Since the early Christians were zealous missionaries, they quickly became adept at using the Septuagint to prove that Jesus was the long-awaited Messiah. This agitated the Jews and spurred them to produce certain new translations in Greek, designed to deprive the Christians of their arguments by revising their favorite proof texts. For example, at Isaiah 7:14 the Septuagint used a Greek word meaning “virgin,” referring prophetically to the mother of the Messiah. The new translations used a different Greek word, which means “young woman.” The continued use of the Septuagint by the Christians finally moved the Jews to abandon their tactic altogether and to promote a return to Hebrew. Ultimately, this action turned out to be a boon to later Bible translation because it helped to keep the Hebrew language alive.
The First Christian Book Publishers
The zealous early Christians set themselves to producing as many copies of the Bible as they could, all copied by hand. They also pioneered the use of the codex, which had pages like a modern book, instead of continuing to use scrolls. Besides being more convenient for finding scriptures quickly, a codex could contain more in a single volume than could be recorded in a single scroll—for example, all of the Greek Scriptures or even the entire Bible.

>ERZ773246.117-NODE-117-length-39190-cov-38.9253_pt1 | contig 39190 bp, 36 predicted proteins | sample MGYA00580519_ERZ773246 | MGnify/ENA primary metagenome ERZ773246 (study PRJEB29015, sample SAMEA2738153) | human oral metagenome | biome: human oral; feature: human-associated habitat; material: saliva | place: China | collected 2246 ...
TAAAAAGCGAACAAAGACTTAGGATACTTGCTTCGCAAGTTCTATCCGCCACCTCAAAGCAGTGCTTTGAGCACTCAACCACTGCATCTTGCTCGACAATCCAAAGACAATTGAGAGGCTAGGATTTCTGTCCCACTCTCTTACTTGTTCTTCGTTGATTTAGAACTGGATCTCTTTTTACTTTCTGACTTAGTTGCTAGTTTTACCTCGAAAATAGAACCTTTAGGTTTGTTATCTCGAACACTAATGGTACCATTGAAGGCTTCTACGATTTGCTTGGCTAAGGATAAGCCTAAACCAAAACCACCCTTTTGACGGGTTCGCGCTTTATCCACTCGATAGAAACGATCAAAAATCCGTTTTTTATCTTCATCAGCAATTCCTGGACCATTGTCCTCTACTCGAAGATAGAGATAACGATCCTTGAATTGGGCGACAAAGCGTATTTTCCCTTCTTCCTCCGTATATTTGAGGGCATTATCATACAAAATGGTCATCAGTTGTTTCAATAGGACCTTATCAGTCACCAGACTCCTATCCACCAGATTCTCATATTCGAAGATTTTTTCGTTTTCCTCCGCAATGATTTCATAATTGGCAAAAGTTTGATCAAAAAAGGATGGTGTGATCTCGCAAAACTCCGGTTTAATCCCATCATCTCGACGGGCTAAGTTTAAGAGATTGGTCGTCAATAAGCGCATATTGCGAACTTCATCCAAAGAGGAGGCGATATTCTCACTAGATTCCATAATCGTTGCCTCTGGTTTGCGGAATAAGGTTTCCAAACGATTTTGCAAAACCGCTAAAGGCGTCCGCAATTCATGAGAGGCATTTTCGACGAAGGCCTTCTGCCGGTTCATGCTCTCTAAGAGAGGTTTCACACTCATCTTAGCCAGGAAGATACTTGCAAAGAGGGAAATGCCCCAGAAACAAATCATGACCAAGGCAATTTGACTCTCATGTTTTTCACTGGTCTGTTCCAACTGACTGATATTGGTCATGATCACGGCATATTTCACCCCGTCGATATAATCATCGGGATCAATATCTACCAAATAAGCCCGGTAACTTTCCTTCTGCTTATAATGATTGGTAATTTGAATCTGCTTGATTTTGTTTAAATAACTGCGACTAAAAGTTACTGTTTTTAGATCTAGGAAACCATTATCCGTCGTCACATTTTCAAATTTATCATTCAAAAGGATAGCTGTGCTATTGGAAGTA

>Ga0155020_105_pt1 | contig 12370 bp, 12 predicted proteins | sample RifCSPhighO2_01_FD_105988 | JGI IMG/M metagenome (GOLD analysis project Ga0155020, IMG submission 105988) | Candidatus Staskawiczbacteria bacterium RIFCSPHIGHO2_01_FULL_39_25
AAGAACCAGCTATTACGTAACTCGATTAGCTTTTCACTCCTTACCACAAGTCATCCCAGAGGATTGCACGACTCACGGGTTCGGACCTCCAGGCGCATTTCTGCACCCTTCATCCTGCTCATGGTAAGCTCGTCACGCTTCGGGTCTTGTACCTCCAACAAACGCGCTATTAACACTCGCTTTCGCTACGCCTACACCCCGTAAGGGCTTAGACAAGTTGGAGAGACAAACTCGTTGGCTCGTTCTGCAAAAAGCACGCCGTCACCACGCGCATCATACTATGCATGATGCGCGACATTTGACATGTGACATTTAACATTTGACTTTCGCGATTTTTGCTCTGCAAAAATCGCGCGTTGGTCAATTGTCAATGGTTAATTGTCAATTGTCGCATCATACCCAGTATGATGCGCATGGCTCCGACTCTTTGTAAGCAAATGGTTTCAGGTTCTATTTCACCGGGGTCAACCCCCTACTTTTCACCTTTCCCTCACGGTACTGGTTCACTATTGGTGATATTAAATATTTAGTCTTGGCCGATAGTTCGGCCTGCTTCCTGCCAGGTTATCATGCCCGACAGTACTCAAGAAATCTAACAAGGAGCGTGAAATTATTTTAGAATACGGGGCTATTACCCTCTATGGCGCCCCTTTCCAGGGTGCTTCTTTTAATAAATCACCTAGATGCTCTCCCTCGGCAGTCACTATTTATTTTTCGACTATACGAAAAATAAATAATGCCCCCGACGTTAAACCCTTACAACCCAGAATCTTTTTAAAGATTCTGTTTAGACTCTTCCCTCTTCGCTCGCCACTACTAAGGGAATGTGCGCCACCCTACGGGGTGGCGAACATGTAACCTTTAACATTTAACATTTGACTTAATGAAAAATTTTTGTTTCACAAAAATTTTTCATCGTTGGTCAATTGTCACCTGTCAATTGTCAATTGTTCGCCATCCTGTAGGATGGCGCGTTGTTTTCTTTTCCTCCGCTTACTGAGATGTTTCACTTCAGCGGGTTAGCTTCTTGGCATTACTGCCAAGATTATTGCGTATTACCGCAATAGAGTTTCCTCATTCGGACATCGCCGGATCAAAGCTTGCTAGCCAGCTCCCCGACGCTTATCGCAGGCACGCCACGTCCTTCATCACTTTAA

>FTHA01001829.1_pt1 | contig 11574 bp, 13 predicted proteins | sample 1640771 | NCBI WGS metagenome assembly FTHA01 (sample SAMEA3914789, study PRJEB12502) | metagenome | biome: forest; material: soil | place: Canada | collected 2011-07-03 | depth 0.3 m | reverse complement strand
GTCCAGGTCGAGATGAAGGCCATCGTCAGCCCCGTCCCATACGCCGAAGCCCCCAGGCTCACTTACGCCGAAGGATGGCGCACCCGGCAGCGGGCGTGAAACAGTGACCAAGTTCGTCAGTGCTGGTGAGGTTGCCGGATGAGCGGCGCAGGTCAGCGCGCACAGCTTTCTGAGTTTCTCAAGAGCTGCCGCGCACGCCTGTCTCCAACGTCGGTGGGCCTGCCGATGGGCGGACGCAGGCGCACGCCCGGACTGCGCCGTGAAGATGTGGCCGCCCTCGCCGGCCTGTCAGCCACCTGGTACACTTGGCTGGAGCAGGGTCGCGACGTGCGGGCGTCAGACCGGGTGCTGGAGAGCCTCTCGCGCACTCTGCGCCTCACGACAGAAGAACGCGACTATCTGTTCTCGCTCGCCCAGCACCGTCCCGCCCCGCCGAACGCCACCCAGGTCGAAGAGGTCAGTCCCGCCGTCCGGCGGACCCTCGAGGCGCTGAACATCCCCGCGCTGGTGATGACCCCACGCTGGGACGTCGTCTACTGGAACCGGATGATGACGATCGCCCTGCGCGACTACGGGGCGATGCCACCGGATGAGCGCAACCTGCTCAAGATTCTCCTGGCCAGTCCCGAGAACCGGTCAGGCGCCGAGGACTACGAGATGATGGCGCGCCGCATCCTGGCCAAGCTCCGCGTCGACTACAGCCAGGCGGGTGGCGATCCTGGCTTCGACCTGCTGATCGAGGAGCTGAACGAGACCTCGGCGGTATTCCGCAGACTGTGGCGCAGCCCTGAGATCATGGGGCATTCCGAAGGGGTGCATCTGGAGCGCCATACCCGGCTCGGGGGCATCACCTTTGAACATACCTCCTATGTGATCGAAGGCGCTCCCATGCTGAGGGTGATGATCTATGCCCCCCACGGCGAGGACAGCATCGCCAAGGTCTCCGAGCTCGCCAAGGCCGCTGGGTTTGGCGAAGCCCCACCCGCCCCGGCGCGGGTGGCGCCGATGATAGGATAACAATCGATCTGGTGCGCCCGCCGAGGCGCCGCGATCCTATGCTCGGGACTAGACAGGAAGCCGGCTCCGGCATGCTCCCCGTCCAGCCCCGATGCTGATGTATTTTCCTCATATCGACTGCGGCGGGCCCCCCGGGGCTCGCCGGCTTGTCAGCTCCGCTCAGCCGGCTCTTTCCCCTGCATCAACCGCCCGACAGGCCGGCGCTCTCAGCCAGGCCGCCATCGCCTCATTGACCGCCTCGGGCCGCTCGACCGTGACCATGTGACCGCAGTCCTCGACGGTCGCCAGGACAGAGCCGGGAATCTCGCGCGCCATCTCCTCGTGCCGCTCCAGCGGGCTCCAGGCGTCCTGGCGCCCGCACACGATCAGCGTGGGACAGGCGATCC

The canon of the Christian Greek Scriptures was completed about 98 C.E. with the books of the last surviving apostle, John. There exists a fragment of a copy of John’s Gospel, called Rylands Papyrus 457 (P52), that dates back to no later than 125 C.E. As early as 150 to 170 C.E., Tatian, a student of Justin Martyr, produced the Diatessaron, a composite account of Jesus’ life compiled from the same four Gospels found in our present Bibles.* This indicated that he considered only those Gospels to be authentic and that they were already in circulation. About 170 C.E., the earliest known catalog of “New Testament” books, called the Muratorian Fragment, was produced. It lists most of the books of the Christian Greek Scriptures.
The spread of Christian beliefs soon created a demand for translations of the Christian Greek Scriptures as well as the Hebrew Scriptures. Numerous versions in such languages as Armenian, Coptic, Georgian, and Syriac were eventually made. Often alphabets had to be devised just for that purpose. For instance, Ulfilas, a fourth-century bishop of the Roman Church, is said to have invented Gothic script to translate the Bible. But he left out the books of Kings because he thought they would encourage the warlike tendencies of the Goths. This action did not, however, prevent the “Christianized” Goths from sacking Rome in 410 C.E.!
Latin and Slavonic Bibles
Meanwhile, Latin gained importance, and several Old Latin versions appeared. But they varied in style and accuracy. So in 382 C.E., Pope Damasus commissioned his secretary, Jerome, to prepare an authoritative Latin Bible.